Inflationary pressures escalated in May 2015 due to food price shocks. CPI inflation was recorded at 0.50% (mtm) or 7.15% (yoy), surpassing the 0.36% (mtm) and 6.79% (yoy) posted previously because of volatile foods. Incremental weather reduced supply, thus compounding volatile food inflation. In addition, inflationary pressures also originated from administered prices, in particular more expensive electricity tariffs and airfreight rates. Nonetheless, core inflation was controlled at the low rate of 0.23% (mtm) in line with domestic economic moderation and anchored inflation expectations. Bank Indonesia will continue to monitor the risks that influence inflation, specifically the global oil price, exchange rates, administered prices, seasonal factors during Ramadan and approaching Eid-ul-Fitr as well as food price shocks linked to the forecasted El Nino episode. Bank Indonesia will also strengthen policy coordination to control inflation with the Government at the central and local levels through National and Regional Inflation Control Teams (TPI and TPID), encompassing strategic measures to control food price pressures by ensuring supply, especially during the holy fasting month and Eid-ul-Fitr. Consequently, Bank Indonesia is confident that the inflation target of 4±1% will be attained in 2015.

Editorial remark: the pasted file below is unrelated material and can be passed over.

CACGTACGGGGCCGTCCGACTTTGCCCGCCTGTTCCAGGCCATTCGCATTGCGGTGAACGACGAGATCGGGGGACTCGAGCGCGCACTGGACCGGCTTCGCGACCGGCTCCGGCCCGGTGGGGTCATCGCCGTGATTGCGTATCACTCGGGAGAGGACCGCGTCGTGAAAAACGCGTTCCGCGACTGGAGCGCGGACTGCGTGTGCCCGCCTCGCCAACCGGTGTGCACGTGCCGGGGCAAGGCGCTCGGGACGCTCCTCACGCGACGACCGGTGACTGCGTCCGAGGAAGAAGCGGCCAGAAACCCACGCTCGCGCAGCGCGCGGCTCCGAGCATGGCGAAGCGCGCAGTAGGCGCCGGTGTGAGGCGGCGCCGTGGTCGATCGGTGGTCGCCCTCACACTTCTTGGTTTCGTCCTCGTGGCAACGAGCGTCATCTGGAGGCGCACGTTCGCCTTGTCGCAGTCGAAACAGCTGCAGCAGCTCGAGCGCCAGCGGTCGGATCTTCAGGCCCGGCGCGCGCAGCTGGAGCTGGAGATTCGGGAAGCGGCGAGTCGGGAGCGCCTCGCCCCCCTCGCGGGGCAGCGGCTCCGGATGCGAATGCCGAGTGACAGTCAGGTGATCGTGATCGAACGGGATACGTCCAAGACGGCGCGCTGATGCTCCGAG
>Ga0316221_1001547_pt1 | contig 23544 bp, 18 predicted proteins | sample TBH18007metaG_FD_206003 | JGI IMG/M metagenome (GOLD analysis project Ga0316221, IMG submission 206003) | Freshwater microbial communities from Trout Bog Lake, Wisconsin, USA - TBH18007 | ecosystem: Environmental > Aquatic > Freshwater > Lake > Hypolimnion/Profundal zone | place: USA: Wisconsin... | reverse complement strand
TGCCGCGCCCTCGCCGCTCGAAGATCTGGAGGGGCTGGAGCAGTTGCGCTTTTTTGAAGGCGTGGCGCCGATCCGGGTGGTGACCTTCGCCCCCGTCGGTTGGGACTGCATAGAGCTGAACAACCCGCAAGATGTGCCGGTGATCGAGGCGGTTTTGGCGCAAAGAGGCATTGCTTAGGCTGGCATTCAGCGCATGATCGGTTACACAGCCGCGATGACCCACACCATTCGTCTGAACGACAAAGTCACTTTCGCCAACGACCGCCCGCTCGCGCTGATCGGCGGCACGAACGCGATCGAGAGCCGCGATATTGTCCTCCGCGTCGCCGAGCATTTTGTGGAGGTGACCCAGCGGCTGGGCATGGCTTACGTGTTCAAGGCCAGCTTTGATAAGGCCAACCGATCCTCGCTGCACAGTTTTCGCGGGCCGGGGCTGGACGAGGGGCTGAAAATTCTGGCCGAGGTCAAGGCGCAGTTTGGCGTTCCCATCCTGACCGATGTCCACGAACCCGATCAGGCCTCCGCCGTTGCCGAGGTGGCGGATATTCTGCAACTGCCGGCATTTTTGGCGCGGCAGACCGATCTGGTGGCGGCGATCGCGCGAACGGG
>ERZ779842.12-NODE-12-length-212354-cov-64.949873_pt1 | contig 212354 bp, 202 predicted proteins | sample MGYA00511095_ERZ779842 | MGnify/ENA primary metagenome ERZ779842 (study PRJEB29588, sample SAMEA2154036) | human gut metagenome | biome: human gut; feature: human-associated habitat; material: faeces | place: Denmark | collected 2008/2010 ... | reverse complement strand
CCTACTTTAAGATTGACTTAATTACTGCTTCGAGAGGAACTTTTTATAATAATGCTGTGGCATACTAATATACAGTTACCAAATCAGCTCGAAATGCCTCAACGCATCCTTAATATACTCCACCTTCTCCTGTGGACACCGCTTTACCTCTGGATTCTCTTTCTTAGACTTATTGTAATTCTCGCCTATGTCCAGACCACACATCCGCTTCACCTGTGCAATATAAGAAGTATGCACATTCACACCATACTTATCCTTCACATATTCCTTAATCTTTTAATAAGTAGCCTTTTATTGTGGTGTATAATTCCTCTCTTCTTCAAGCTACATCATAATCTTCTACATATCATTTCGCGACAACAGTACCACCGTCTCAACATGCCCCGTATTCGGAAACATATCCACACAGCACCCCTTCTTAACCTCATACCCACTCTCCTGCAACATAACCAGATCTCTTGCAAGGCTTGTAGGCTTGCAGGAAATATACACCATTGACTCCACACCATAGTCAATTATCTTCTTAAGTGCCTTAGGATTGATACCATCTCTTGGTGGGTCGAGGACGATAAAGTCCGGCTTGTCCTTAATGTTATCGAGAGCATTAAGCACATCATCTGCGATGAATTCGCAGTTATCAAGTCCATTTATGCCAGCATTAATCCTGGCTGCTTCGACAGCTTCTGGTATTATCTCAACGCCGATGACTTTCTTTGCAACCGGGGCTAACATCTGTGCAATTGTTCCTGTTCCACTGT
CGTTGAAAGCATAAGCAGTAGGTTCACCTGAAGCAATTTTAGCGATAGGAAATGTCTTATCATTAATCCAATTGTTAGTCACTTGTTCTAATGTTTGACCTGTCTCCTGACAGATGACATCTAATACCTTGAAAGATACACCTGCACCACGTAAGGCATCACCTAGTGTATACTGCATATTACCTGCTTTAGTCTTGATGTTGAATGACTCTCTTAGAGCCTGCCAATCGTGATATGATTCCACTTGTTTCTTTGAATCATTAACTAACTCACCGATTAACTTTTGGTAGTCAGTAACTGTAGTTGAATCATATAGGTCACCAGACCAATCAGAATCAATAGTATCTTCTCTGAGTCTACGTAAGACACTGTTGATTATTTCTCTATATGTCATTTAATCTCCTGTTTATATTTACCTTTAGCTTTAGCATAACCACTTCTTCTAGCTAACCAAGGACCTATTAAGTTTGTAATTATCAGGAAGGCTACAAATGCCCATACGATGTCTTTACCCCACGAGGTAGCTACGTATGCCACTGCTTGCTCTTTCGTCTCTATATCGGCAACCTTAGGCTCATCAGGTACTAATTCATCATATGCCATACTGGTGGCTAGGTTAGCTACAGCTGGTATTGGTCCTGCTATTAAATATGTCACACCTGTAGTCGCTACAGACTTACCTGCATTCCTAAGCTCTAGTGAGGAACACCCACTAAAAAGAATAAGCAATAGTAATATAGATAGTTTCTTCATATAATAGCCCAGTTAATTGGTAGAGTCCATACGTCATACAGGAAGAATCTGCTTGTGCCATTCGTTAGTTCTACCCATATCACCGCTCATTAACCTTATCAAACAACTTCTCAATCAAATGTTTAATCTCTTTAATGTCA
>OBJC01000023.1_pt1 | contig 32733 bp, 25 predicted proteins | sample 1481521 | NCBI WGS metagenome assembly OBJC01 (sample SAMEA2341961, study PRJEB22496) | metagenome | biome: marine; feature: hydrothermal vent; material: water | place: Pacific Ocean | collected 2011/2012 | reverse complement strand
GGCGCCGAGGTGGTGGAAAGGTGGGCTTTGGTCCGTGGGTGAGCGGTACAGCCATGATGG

Financial system stability remained solid, underpinned by a resilient banking system and stable financial market performance. The banking sector remained resilient with credit, market and liquidity risks well mitigated and the support of a sound capital base. The Capital Adequacy Ratio (CAR) was high in April 2015 at 20.5%, well above the minimum 8% threshold. In addition, non-performing loans (NPL) remained low and stable in the 2.5% range (gross). In terms of the intermediation function, credit growth achieved 10.4% (yoy), down from 11.3% (yoy), while deposits posted growth of 14.2% (yoy), slowing from 16.0% (yoy). Congruous with increasing economic activity and BI efforts to loosen macroprudential policy, credit growth is projected to accelerate. "